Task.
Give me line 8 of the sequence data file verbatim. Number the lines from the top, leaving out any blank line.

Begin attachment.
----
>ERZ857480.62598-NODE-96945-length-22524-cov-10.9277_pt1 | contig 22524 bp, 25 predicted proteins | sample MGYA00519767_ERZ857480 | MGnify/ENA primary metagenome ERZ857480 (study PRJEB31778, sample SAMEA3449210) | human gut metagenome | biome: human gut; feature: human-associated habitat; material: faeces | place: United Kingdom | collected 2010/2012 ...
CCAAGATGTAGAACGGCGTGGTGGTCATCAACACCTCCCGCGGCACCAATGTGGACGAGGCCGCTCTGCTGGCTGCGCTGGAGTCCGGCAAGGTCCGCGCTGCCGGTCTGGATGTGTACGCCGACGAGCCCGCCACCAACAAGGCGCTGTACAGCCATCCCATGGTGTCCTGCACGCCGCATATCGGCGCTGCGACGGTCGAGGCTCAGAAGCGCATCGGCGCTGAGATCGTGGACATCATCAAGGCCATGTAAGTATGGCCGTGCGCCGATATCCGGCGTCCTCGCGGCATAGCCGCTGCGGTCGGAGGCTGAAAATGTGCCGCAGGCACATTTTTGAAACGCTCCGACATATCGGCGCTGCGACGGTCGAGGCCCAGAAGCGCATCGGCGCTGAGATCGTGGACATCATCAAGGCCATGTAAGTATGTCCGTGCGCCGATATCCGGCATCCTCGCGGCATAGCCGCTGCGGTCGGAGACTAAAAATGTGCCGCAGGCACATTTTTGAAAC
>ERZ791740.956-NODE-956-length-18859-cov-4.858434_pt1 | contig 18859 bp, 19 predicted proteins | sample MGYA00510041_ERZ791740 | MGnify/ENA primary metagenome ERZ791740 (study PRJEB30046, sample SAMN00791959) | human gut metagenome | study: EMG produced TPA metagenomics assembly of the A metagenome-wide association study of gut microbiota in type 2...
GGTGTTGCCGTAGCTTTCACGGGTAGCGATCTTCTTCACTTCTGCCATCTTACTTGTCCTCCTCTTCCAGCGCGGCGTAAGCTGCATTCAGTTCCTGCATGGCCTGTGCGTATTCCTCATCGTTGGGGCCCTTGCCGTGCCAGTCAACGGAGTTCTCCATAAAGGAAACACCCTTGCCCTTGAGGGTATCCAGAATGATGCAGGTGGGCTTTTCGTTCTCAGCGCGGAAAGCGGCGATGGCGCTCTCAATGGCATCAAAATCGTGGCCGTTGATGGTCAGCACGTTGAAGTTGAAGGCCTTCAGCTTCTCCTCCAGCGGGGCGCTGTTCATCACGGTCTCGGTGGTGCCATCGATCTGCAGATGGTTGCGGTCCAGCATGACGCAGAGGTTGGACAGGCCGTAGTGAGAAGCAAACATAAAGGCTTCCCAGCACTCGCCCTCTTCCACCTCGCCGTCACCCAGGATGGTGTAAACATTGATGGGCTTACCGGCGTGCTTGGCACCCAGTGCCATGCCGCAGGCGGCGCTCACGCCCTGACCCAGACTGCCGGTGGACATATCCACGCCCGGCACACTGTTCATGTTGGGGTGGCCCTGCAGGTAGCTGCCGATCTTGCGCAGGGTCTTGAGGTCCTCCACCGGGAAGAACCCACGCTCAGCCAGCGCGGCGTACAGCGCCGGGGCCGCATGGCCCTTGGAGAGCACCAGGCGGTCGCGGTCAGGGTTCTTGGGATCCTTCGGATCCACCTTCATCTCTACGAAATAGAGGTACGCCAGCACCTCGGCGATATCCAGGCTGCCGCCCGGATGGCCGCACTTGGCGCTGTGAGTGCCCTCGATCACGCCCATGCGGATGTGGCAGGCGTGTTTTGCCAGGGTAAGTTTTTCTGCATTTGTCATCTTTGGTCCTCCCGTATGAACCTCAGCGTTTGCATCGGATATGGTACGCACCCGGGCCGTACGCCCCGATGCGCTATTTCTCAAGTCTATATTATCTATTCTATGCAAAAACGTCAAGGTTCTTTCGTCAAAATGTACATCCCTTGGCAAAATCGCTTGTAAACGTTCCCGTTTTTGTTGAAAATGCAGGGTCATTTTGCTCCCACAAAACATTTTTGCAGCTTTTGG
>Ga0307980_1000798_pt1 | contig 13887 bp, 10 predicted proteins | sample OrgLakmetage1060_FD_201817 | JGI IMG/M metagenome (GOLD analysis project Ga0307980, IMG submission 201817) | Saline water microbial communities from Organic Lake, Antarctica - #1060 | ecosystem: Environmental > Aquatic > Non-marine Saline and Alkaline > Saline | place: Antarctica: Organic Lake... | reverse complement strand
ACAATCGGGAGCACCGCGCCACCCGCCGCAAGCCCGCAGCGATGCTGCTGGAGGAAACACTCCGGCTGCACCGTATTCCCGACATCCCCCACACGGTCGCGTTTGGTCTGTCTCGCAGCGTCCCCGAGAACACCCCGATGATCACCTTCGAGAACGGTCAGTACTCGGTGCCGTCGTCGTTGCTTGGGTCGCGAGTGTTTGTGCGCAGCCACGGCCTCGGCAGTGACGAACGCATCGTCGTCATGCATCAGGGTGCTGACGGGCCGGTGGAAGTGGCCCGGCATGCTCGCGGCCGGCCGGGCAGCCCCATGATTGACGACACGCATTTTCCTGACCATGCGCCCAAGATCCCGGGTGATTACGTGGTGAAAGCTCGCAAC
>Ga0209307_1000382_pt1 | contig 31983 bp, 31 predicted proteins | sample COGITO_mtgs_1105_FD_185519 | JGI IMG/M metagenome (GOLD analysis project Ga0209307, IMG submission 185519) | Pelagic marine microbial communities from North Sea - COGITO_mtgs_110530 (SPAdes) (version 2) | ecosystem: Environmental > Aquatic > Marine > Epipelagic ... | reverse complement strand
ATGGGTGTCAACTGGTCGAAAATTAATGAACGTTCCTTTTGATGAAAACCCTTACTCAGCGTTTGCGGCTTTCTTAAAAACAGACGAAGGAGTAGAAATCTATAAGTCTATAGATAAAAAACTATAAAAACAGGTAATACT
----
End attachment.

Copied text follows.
ATGGGTGTCAACTGGTCGAAAATTAATGAACGTTCCTTTTGATGAAAACCCTTACTCAGCGTTTGCGGCTTTCTTAAAAACAGACGAAGGAGTAGAAATCTATAAGTCTATAGATAAAAAACTATAAAAACAGGTAATACT